Andrews County Votes for a Nuclear Waste Dumpby: txnewsboy
Sat May 09, 2009 at 00:17 PM CDT
Listen to the Texas Public Radio story:
Andrews County in far West Texas is deciding today if they should use county funds to pay for a local private nuclear waste dump.
At a recent community meeting in Andrews County, voters like Gerri Steward came to learn more about the upcoming bond election. Voters are being asked to approve a $75 million deal that would finance a low-level radioactive disposal site. Gerri says her "first impulse is to say no. They should get it from a bank or something else, but with our economy, I don't know if it's the right thing or not."
50-year resident Stew Collins says he's here to get some answers. He is undecided and will make up his mind after reading pamphlets provided by Waste Control Specialists (WCS). But like most people in Andrews, he skeptical of government promises. "Some of the stuff here said it won't cost the taxpayer a dime. I don't hardly believe that I ever saw anything that came here that didn't cost the taxpayer something," says Collins.
The bonds will be used to pay for the first low-level nuclear waste disposal site licensed in the U.S. in 30 years. WCS worked for 15 years to get to this point. They dealt with regulatory agencies and successfully lobbied for changes to the environmental laws to get the license that the Texas Commission on Environmental Quality granted it in January.
But according to WCS CEO Bill Lindquist, there is a new problem - a global recession. He says, "If we were at this point probably 12 to 18 months ago, we would have gotten the financing other ways. You read it in the newspapers and I've talked to a lot of banks, a lot of financial institutions the last three or four months and there's no credit out there."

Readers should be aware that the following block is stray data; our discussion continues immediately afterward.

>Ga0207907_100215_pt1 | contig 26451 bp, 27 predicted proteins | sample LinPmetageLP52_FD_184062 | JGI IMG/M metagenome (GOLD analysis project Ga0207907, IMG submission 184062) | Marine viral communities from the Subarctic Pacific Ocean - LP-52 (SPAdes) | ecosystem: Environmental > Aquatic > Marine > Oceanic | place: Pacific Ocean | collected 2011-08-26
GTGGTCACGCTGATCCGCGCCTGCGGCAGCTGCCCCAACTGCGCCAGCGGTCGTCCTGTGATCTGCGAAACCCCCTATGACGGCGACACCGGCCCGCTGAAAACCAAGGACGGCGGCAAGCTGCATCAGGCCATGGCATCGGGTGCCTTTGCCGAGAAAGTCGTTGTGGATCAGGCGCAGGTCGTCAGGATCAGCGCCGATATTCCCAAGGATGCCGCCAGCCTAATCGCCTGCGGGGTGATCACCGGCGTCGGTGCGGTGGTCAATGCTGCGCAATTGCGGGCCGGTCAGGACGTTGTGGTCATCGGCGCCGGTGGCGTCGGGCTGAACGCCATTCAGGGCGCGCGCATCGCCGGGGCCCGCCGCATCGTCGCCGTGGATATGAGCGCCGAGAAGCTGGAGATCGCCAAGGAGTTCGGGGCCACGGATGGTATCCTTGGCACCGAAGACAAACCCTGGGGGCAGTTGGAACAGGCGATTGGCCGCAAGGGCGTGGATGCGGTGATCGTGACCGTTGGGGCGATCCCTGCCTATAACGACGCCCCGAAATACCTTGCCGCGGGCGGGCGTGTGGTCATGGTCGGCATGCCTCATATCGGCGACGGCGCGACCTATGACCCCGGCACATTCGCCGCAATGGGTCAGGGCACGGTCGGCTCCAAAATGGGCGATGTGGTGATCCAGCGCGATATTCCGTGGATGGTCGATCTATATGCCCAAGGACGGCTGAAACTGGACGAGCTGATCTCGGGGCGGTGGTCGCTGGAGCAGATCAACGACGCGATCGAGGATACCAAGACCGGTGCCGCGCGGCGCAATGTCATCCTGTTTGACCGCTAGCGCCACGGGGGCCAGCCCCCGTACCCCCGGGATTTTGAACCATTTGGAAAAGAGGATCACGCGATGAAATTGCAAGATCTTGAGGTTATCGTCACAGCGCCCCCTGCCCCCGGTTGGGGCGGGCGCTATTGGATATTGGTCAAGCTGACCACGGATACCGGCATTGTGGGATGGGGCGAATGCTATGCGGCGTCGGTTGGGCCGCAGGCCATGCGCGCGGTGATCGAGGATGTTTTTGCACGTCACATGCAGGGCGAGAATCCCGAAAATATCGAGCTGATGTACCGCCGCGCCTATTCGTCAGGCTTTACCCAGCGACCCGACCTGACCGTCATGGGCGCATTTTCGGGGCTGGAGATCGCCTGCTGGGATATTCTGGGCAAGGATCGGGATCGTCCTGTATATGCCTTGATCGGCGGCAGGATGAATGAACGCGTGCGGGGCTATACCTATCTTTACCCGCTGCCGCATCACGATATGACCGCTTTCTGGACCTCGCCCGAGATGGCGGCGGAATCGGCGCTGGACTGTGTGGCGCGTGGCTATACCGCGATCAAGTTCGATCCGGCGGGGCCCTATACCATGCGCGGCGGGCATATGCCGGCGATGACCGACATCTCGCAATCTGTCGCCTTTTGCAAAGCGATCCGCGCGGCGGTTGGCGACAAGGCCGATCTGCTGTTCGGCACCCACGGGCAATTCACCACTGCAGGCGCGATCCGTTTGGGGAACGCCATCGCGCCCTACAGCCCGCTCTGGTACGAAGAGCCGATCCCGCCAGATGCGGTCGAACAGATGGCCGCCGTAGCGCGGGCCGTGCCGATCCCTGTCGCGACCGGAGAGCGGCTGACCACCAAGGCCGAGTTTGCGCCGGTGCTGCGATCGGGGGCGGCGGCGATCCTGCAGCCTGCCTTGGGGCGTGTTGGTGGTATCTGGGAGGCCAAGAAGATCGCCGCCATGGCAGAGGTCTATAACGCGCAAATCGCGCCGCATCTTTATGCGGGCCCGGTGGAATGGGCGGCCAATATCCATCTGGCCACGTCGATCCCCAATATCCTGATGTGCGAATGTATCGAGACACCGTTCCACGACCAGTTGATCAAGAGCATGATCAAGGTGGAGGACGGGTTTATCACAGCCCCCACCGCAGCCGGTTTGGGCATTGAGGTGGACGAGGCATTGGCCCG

Lindquist says the solution is to use the county's credit rating, so WCS can start in June with the digging of the giant hole in the ground west of town where low-level nuclear waste collected from Texas and Vermont will be buried.
Andrews County stands to make a lot of money off the nuclear waste business. It gets 5 percent of WCS's gross income. Former Congressman and co-owner of WCS, Kent Hance, says that about $15 million a year going will be going to the county by 2011. "We're asking the county to help us out with their credit rating and I don't see any risk to them and there's a lot of upsides. They are going to make some money off this," he says
But some members of the community are against the project. No one is more outspoken then sisters Peggy and Melodey Pryor who fear a nuclear waste leak. They say, "People need to speak up in this town, 400 people is not a majority of 10,000 people." They criticize WCS paying for the election and question the safety in regards to waste coming from Vermont as well as Texas.
Although their environmental concerns went unanswered, they were still adamant about getting their point across. "You don't think this looks inappropriate that you are paying for the election. If we aren't going to pay anything, why are we even having it," they say.
Andrews County resident Dorothy Wilson comments the declining growth of the small town. She has lived in Andrews County for 35 years and seen growth go up and down with oil. She does not know if she is voting for the bill or not. "And you're saying your going to bring us more prosperity, and that's what we want, prosperity," she says.
Election Day is May 9 and WCS officials say if the bonds are rejected at the polls, they will still build the disposal site, but it might take about two more years to round up the funding.